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Op-Ed: If You Don't Vote, Stop Complaining: It's That Simple!

Monday, September 08, 2014
Op-ed by Ezra Friedlander
It seems that everybody has an opinion these days, especially about politics. Everyone seems to know just how we should run our city, our state, and our country. Some express their opinions in shul, others in conversations, and still others on blogs, WhatsApp, or Twitter.

They spend hours debating and pontificating on the evils of our political establishment. But they won’t do the one thing that would have the most impact. They don't turn their feelings into positive action. They don't vote.

Tomorrow, Tuesday September 9th, is Primary Day. That should be the perfect opportunity for every member of our community age 18 and over to go out to the voting booth and vote. And it would be the one action that would truly make a difference. It's as simple as that.

Years ago, our community was feared for its voting prowess. In fact, Presidents of the United States would come to thirteenth avenue to campaign. The last time that happened was back in 1976 when Gerald Ford, then the incumbent, came to our neighborhood. And in 1968, then Vice President and Democratic nominee Hubert Humphrey came here as well. Would anyone even dream that a presidential candidate would grace us with his presence today? I don't think so. We rate much lower on the totem pole than so many other communities in the city and state that turn out in much greater numbers than our community does and rightfully so! I say we have a real reckoning to do.

Sure we make a lot of noise and we use up a lot of media ink. But we don't do the one act that is most important. I know the naysayers out there are probably thinking, "What's the use? My vote won't count for much in the grand scheme of things." I disagree. All you have to do is look over your shoulder to find a recent election that was won by mere tens of individual votes.

Just a few weeks ago a U.S. Senator by the name of Brian Schatz was elected to fill the term of Senator Daniel Inouye in Hawaii, who was one of our community's closest allies. That election was decided literally by several hundred votes. And while Hawaii may seem very far away to us, the impact of that election affects us all. Senator Schatz is Jewish and a close friend of the community as well. He is relatively young and chances are that he could maintain his position as Senator for many decades. All because of a relative 'handfu' of votes.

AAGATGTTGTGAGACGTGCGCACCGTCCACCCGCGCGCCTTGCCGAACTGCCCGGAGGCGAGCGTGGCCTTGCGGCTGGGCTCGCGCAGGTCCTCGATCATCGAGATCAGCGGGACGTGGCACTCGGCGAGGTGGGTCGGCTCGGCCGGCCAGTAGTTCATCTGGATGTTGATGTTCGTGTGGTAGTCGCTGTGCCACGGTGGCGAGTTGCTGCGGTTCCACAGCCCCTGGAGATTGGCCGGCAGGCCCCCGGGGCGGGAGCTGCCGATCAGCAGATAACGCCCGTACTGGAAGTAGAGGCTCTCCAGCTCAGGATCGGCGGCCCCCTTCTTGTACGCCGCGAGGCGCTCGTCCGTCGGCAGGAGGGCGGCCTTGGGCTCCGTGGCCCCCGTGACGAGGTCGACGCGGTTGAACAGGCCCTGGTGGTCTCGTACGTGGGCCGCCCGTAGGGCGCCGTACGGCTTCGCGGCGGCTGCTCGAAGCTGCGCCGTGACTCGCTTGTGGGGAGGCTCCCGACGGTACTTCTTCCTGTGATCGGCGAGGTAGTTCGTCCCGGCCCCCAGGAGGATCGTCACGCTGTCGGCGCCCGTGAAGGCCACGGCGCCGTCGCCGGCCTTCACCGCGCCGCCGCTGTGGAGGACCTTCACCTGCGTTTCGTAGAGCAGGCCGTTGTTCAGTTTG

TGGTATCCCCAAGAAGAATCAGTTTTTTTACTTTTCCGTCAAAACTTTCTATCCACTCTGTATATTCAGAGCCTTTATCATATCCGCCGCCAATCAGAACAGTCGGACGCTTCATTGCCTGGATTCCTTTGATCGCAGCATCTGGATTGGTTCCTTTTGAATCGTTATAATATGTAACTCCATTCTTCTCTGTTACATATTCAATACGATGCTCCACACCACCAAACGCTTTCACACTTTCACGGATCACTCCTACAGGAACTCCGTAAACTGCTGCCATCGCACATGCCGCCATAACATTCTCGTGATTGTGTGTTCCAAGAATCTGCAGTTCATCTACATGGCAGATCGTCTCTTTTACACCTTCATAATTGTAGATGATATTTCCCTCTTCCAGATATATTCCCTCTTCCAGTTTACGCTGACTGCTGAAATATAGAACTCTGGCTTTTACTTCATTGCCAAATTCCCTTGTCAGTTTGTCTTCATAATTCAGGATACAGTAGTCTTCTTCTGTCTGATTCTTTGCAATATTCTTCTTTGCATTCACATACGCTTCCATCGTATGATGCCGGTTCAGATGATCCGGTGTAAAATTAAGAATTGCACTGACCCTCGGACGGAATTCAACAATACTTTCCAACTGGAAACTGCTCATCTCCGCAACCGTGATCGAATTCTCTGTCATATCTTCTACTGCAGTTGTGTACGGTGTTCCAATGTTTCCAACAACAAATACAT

But it's not just about winning. The mere fact that we vote creates a statistic that will force elected officials on every level to sit up and take notice of our community's needs. They would begin not only to listen to us but to implement the changes that we seek. This is not rocket science. It's simple arithmetic.

The technology is available today that allows candidates to zero in on exactly who is voting. They know how many votes are coming from every district and every block, even from every home. And they are watching those numbers carefully. Often, an elected official from a different district or Borough may one day run for city wide or state wide office. That official and his staff will certainly examine the voting patterns of the community at large. They will know exactly who votes and why.

Dismissing all the candidates as unworthy is simply foolish and counterproductive in the extreme. In an election, people appear on the ballot and ultimately one of them will be elected to office. The choice is there before you. Make an informed decision and vote!

Primary elections are held every year or two and the turnout from our community is abysmal. When I go to the voting booths, I spend maybe five or ten minutes there because hardly anyone else shows up. It doesn't make sense. We insist that we are displeased with how the country or state or city is run and are up in arms when policy affecting our community is not in sync with our values/interests, but when Election Day or Primary Day comes around, the streets leading to the polls are empty. Where are all those dissatisfied voters? Why aren't they making their voices heard?

So instead of acting like you know how to run the city/state/country better than anyone else, why don't you do something worthwhile? Go out and vote.

Ezra Friedlander is CEO of the Friedlander Group, a public policy consulting company based in New York City and Washington DC. Follow on twitter @EzraFriedlander or via Contact via

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